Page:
Did you have to really act so that you didn't look terrified?

Yeah, that was probably the most difficult acting job, with delivering lines in a helicopter. We took off from the roof a building, which adds double to the scariness of it all. It's a small helicopter and I have really long legs, so I was cramped in the front, pressed up against the glass. 

Were the skies clear? 

It was actually a beautiful, clear day. It had been very windy the day before that and that morning. I'd been very concerned because it was so windy. It all worked out perfectly, and there was a very nice view from that height. The Hollywood sign, from the mountain, I'd never been able to see it before, that's how clear it was. 

You also made a Lance Armstrong joke on Twitter (When all is said and done, Lance Armstrong is still the fastest out of all the cyclists that dope. #LanceArmstrong) are you a big fan, or any thoughts on that? 

I think that steroids should be legalized only for medicinal purposes and recreational purposes, but nothing professional. It's unfortunate that all this has been going on and how commonplace it became where he thought there wasn't anything wrong with doing it. 

Do you have a favorite SNL cast, one that defines the show for you? The "golden years?"

I like the year that we came on the show. Originally, it was the most inspirational for me to watch. What we did was fun, because it was a great cast. Really fun people on the show. And to live in New York City was amazing, to work with all these hosts and musicians each week. I got to meet Paul McCartney when he played "Lady Madonna," all these icons that I grew up watching. Like Eric Clapton, James Taylor, Mick Jagger, Paul Simon. It was amazing.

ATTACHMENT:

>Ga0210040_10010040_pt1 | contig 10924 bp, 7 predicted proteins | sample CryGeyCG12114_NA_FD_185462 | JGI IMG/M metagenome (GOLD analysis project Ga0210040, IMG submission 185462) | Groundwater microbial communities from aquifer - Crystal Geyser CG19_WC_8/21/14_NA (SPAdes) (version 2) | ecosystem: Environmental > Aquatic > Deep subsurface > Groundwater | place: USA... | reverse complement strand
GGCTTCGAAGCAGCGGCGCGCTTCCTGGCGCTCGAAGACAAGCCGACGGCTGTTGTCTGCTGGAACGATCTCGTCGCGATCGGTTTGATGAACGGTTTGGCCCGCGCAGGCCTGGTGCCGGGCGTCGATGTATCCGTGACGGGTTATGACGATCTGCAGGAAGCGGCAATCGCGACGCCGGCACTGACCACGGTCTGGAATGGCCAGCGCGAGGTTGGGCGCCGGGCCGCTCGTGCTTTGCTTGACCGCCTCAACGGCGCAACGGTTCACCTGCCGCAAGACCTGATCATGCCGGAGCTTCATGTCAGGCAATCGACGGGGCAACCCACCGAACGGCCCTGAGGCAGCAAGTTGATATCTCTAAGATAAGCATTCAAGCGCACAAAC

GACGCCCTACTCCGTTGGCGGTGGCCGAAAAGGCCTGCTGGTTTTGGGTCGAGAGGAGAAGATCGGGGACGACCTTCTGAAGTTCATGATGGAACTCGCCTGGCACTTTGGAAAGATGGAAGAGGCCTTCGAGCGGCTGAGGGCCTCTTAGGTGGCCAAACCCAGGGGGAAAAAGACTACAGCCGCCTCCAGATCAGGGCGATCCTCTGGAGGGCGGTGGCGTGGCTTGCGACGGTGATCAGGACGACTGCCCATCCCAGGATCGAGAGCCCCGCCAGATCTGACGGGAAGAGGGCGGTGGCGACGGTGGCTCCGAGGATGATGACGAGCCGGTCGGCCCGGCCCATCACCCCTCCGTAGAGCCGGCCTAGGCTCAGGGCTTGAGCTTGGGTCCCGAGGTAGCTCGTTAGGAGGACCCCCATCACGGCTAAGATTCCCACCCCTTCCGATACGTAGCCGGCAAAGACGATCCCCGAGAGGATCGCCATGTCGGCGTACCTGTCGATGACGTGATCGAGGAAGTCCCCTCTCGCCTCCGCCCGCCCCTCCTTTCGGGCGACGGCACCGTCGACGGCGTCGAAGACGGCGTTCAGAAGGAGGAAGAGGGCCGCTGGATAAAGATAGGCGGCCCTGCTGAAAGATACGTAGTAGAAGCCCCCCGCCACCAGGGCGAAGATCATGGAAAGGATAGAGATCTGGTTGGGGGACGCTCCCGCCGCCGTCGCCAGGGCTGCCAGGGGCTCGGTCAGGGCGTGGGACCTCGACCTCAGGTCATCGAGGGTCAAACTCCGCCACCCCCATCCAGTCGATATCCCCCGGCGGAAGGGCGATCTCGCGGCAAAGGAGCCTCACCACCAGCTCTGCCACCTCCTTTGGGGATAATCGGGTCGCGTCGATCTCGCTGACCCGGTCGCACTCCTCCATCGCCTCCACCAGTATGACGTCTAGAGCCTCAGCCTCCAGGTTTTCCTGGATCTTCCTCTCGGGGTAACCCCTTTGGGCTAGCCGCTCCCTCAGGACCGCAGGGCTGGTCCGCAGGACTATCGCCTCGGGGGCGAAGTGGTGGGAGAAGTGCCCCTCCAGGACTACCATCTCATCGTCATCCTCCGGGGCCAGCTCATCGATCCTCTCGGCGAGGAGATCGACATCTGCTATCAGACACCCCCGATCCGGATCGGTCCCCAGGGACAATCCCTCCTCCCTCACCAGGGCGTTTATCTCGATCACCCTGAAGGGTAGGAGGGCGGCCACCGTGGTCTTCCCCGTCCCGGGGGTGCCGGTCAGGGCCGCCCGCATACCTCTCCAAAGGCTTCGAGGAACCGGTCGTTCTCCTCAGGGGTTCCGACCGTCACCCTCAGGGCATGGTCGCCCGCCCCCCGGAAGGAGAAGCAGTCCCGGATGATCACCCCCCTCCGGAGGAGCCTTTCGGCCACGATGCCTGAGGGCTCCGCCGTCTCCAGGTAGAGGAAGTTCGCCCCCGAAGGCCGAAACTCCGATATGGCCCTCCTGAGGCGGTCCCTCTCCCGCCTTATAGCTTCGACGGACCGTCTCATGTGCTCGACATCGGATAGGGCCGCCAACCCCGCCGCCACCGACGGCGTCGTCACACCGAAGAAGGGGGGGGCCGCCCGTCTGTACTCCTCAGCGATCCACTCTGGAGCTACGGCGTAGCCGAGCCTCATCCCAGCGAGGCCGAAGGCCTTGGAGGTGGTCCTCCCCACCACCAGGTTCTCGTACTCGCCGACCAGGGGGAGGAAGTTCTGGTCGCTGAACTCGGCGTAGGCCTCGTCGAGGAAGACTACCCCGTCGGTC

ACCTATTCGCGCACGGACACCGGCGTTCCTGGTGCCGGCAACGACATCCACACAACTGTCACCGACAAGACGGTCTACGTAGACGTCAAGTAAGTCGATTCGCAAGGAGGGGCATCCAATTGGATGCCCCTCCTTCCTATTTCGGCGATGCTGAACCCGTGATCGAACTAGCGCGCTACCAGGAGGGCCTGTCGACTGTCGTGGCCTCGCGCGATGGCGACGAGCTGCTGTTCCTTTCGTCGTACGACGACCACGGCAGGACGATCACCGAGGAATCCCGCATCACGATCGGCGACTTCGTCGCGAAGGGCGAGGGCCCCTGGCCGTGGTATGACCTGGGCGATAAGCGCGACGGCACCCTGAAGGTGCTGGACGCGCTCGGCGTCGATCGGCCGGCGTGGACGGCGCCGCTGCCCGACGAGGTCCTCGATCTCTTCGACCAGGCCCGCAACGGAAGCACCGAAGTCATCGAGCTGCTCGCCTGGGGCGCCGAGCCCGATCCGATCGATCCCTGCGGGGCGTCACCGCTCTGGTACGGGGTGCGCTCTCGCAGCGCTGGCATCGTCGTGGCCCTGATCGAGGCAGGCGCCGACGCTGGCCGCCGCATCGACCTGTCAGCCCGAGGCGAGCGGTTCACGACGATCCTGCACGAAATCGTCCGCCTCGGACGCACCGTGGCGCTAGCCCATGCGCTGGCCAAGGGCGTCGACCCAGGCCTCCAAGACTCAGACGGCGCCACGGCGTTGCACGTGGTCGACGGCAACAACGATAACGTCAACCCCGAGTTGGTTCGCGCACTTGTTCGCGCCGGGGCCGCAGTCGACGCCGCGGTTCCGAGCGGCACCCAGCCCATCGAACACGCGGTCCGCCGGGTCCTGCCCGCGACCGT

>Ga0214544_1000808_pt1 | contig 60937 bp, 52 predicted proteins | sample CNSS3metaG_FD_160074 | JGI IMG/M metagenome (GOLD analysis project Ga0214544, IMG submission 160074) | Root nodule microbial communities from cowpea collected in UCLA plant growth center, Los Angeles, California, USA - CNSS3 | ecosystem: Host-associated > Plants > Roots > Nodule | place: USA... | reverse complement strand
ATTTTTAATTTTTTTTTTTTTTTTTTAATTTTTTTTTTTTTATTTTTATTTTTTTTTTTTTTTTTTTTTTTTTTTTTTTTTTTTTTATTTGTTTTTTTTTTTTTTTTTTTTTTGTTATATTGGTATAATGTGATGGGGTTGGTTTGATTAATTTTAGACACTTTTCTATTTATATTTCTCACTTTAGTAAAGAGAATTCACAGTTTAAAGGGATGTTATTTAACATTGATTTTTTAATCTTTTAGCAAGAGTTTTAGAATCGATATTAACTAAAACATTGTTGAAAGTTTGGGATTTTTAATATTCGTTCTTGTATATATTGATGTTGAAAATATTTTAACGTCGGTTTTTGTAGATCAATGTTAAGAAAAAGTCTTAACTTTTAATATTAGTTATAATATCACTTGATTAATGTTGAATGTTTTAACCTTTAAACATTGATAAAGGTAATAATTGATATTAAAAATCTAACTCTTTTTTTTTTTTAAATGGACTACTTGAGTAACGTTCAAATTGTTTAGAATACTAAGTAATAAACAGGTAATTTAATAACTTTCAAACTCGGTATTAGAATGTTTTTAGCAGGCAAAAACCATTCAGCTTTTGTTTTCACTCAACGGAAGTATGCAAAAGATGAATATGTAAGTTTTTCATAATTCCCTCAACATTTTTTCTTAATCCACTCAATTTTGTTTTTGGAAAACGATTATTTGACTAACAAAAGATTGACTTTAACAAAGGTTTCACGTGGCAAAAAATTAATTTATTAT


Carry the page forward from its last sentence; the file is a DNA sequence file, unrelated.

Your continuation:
Do you still listen to those musicians today or do you listen to new music? 

Yeah, I like Jason Mraz, I like Dave Wilcox. I like a lot of country music. I like Brad Paisley, Clint Black, Rascal Flatts. 

It seems a lot of comedians make music. Do you think there's a link between the two? 
Yeah, I think a lot of comedians are frustrated musicians and vice versa. It's amazing how many comedians know how to play an instrument. I think maybe that's what they started out doing and comedy came a little easier to them. 

Comedy seems a lot harder to do. Music can be more technical at times. Do you think comedy is technical? 

I think there's a certain part of it that's technical, as far as the core of it might be technical, but you have to make it your own personal instrument. 

What can we expect from your standup? 

My standup is very conversational. Lately, it's based on my life. I think the longer you do standup, the more personal it becomes. You start evolving. Mine is more a reflection of my personal life, but of course it's exaggerated and spun a little bit. 

I talk about some of my fears, I have a Showtime special called Whelmed... But Not Overly, and I kind of deal with that type of area. I talk about getting a flu shot. I haven't gotten one in a couple of years. I wonder if it's too late to get last year's flu shot. 

It just seems to me that these flu shots are too available now. You go to any CVS store, or Walgreen, and you can get a shot there, or at Target. I'm wondering who trains these people. If they wrap a belt around your arm, then you have to get out of there, it's not a good sign. I think like anybody that's even shopping at CVS is qualified to give you a shot now. 

Kevin Nealon. 8 and 10:30 p.m., February 8 and 9. Fort Lauderdale Improv, 5700 Seminole Way, Hollywood. Call 954-981-5653.